Montana inmates with mental illnesses languish in jail awaiting treatment before trial
AYESHA RASCOE, HOST:
Some inmates awaiting trial in Montana remain in jail for months because of severe mental illness. They can't go to trial until they can get mental health treatment. As Montana Public Radio's Aaron Bolton reports, there's only one hospital in the state where they can go, and it's completely overwhelmed.
AARON BOLTON, BYLINE: At the Flathead County Jail, there's a separate mental health wing. As jail Commander Jen Root walks down the cinder block hallway, a psychiatric inmate yells from behind her steel door.
UNIDENTIFIED PERSON: (Inaudible, yelling).
BOLTON: Root takes me farther along to another cell door where we peer through a small window.
JEN ROOT: So you'll see this is her living condition right here.
BOLTON: A young woman is curled up on a mattress on the floor - a blanket pulled over her head. Only her bright-pink fingernails stick out. She is charged with burglary, and she's been here longer than anyone else.
ROOT: She's been here almost a year just laying on her bed. Like, that's what she's been doing for a year.
BOLTON: Commander Root says the woman has a severe mental illness. She refuses to take showers. She won't go outside. And most crucially, she won't take medications prescribed by the jail's psychiatrist.
ROOT: We can't force medicate or anything like that.
BOLTON: Like many here and in other Montana jails, this woman can't stand trial until she goes to the Montana State Hospital. It's the only place in the state that can force criminal inmates to take their medication. The waitlist for the state hospital has nearly doubled over the past year, often hovering around 70 people. Wait times can vary from a month to over a year, and women tend to wait longer because only six beds are reserved for them out of 54 total. Montana isn't alone. More than 2 million people with serious mental illness are jailed nationwide each year. And research shows they tend to get sicker while there and remain in jail longer than other inmates. Root says her staff members often feel helpless.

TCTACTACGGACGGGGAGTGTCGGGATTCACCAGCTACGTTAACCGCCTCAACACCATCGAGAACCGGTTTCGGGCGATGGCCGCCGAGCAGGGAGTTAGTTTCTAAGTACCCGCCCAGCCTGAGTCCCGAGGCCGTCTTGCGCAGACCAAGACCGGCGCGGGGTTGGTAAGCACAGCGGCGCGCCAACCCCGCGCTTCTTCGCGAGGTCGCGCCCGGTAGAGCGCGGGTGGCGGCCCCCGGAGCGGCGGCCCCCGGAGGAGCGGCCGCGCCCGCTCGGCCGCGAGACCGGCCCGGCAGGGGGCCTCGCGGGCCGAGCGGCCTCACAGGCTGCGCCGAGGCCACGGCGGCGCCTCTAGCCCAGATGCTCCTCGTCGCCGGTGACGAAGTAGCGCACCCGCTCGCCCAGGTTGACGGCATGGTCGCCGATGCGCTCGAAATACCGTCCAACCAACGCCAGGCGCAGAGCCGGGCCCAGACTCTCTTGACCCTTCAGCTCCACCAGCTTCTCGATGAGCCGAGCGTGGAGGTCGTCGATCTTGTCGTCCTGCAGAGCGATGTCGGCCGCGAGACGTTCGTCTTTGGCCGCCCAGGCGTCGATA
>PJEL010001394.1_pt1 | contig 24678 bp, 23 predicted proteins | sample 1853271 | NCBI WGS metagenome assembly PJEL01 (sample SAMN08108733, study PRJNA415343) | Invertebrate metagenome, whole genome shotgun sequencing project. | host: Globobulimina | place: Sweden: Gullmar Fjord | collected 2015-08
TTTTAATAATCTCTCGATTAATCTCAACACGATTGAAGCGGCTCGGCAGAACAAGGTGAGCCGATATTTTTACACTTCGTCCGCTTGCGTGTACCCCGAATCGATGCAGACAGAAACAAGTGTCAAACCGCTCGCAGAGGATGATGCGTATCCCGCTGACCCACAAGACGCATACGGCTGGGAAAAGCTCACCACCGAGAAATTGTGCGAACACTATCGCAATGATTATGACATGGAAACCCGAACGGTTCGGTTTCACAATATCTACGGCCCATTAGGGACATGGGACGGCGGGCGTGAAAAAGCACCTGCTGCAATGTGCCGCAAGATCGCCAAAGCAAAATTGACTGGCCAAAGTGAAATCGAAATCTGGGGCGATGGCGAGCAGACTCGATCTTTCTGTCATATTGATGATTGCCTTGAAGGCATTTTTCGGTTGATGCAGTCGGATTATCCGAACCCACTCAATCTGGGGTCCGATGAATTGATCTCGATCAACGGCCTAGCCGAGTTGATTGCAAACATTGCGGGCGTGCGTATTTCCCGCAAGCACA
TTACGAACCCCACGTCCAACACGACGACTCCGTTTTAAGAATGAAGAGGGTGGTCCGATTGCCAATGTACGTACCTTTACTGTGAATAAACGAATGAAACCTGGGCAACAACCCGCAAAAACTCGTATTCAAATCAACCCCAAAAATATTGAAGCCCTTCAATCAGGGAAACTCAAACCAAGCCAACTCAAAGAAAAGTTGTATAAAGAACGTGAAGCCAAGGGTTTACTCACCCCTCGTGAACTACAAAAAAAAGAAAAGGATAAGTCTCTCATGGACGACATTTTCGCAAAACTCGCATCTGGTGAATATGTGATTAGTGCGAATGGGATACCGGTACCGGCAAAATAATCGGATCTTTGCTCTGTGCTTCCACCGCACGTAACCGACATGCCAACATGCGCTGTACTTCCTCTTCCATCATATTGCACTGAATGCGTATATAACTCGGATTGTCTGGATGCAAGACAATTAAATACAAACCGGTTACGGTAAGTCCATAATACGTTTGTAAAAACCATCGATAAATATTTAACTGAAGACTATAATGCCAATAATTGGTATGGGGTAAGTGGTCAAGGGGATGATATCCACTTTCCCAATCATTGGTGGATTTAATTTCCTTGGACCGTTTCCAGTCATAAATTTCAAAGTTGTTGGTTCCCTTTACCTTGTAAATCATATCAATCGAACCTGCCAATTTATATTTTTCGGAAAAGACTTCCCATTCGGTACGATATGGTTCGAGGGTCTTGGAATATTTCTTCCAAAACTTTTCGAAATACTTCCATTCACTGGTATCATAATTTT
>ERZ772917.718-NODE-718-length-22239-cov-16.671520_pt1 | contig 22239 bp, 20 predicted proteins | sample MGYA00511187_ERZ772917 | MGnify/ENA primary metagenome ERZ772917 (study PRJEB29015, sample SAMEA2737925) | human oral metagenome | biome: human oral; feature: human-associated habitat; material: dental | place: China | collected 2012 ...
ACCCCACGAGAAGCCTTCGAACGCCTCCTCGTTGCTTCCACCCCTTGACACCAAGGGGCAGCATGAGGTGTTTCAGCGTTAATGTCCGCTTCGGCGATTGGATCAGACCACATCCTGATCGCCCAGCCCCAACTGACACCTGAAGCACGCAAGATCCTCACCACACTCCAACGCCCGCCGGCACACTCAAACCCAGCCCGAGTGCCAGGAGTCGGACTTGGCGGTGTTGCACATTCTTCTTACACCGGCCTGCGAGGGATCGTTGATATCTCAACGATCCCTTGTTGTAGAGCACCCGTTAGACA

ROOT: Probably my biggest frustration with our whole system is the mentally ill and having people in here that should not be criminally charged. Yes, they broke the law. Yes, they're not safe to be out in the public. But being in jail is not the answer for them, either.
BOLTON: The Montana State Hospital is run by the state health department, but it's local judges who decide who should be sent there for involuntary psychiatric treatment. As the waiting list grows, state health officials like Chad Parker say they are being unfairly blamed for the bottleneck.
CHAD PARKER: When there are no available patient beds or they are not available for some time, the department can be held in contempt or receive another sanction.
BOLTON: Parker wants lawmakers to give the health department more control over the involuntary commitment process. He argues there are other options. Judges could send inmates back to the community to be mentally stabilized.
PARKER: There's room for community care to be ordered. It is underutilized, if rarely utilized, through the court ordering process.
BOLTON: But many say that's unrealistic. Those local psychiatric services have shrunk as Montana's population has boomed. In her role as Kalispell District Court Judge, Amy Eddy oversees many criminal commitments to the state psychiatric hospital. She says there are no other options for these inmates.
AMY EDDY: If someone needs to be involuntarily medicated, which the vast majority of people do in order to stabilize, the only place that can be done is at the state hospital.
BOLTON: Meanwhile, the woman who has been waiting a year inside the Flathead County jail has been slowly moving up the state hospital's waiting list.
ROOT: She's still only No. 2 on the list.
BOLTON: Commander Jen Root says the jail just doesn't have enough space for inmates with mental health conditions. Some are eventually released because they've waited too long for care at the state hospital.
ROOT: It's like this revolving door. They don't have the resources or the support to help them maintain their medications or housing or any of that. And then they end up right back in here.
BOLTON: This spring, state lawmakers set aside $300 million for the state's mental health system. The money could go to community services or be used to build two new state-run mental health facilities. That would help take pressure off the state hospital, but it'll be years before they become a reality. For NPR News, I'm Aaron Bolton in Kalispell, Mont.
RASCOE: That story comes from NPR's partnership with Montana Public Radio and KFF Health News. Transcript provided by NPR, Copyright NPR.
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